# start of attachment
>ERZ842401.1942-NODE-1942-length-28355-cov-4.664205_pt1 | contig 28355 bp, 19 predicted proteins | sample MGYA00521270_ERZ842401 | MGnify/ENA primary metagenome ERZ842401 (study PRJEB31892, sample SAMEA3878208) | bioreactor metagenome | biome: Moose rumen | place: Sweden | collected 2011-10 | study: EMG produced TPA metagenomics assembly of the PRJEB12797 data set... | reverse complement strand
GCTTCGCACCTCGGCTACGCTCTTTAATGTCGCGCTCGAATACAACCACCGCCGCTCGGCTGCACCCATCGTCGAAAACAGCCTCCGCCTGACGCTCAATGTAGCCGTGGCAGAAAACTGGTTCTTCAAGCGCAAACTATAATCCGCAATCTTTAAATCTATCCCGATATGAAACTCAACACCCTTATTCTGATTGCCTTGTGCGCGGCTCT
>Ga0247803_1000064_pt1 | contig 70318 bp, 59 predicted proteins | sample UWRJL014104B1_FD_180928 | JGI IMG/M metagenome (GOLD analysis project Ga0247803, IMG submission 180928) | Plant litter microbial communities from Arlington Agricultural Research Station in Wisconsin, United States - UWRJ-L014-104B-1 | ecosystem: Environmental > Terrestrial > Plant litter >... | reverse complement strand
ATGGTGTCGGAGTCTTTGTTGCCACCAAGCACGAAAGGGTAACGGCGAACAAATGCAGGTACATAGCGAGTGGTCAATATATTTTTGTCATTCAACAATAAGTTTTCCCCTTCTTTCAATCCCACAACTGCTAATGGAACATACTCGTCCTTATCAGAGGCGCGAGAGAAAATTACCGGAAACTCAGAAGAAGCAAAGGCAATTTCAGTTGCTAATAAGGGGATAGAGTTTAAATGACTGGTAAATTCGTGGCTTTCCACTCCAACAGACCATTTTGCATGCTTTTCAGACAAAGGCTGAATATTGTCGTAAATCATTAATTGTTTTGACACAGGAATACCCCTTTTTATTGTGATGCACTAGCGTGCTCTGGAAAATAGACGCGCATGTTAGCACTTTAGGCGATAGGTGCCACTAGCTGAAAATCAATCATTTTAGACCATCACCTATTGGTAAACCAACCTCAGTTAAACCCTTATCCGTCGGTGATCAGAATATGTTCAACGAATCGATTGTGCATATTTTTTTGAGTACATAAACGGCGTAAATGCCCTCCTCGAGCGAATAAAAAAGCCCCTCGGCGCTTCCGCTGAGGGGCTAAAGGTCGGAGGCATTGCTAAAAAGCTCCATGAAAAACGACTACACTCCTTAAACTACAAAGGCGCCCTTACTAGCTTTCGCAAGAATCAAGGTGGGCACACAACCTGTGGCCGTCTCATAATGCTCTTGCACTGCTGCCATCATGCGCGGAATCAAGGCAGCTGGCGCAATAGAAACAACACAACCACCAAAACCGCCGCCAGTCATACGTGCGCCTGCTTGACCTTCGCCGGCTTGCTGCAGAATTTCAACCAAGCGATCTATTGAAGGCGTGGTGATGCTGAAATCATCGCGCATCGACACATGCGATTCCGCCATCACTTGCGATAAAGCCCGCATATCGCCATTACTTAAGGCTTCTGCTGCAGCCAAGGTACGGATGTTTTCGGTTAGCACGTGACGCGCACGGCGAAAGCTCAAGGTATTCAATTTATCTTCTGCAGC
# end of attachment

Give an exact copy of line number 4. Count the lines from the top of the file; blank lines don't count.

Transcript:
ATGGTGTCGGAGTCTTTGTTGCCACCAAGCACGAAAGGGTAACGGCGAACAAATGCAGGTACATAGCGAGTGGTCAATATATTTTTGTCATTCAACAATAAGTTTTCCCCTTCTTTCAATCCCACAACTGCTAATGGAACATACTCGTCCTTATCAGAGGCGCGAGAGAAAATTACCGGAAACTCAGAAGAAGCAAAGGCAATTTCAGTTGCTAATAAGGGGATAGAGTTTAAATGACTGGTAAATTCGTGGCTTTCCACTCCAACAGACCATTTTGCATGCTTTTCAGACAAAGGCTGAATATTGTCGTAAATCATTAATTGTTTTGACACAGGAATACCCCTTTTTATTGTGATGCACTAGCGTGCTCTGGAAAATAGACGCGCATGTTAGCACTTTAGGCGATAGGTGCCACTAGCTGAAAATCAATCATTTTAGACCATCACCTATTGGTAAACCAACCTCAGTTAAACCCTTATCCGTCGGTGATCAGAATATGTTCAACGAATCGATTGTGCATATTTTTTTGAGTACATAAACGGCGTAAATGCCCTCCTCGAGCGAATAAAAAAGCCCCTCGGCGCTTCCGCTGAGGGGCTAAAGGTCGGAGGCATTGCTAAAAAGCTCCATGAAAAACGACTACACTCCTTAAACTACAAAGGCGCCCTTACTAGCTTTCGCAAGAATCAAGGTGGGCACACAACCTGTGGCCGTCTCATAATGCTCTTGCACTGCTGCCATCATGCGCGGAATCAAGGCAGCTGGCGCAATAGAAACAACACAACCACCAAAACCGCCGCCAGTCATACGTGCGCCTGCTTGACCTTCGCCGGCTTGCTGCAGAATTTCAACCAAGCGATCTATTGAAGGCGTGGTGATGCTGAAATCATCGCGCATCGACACATGCGATTCCGCCATCACTTGCGATAAAGCCCGCATATCGCCATTACTTAAGGCTTCTGCTGCAGCCAAGGTACGGATGTTTTCGGTTAGCACGTGACGCGCACGGCGAAAGCTCAAGGTATTCAATTTATCTTCTGCAGC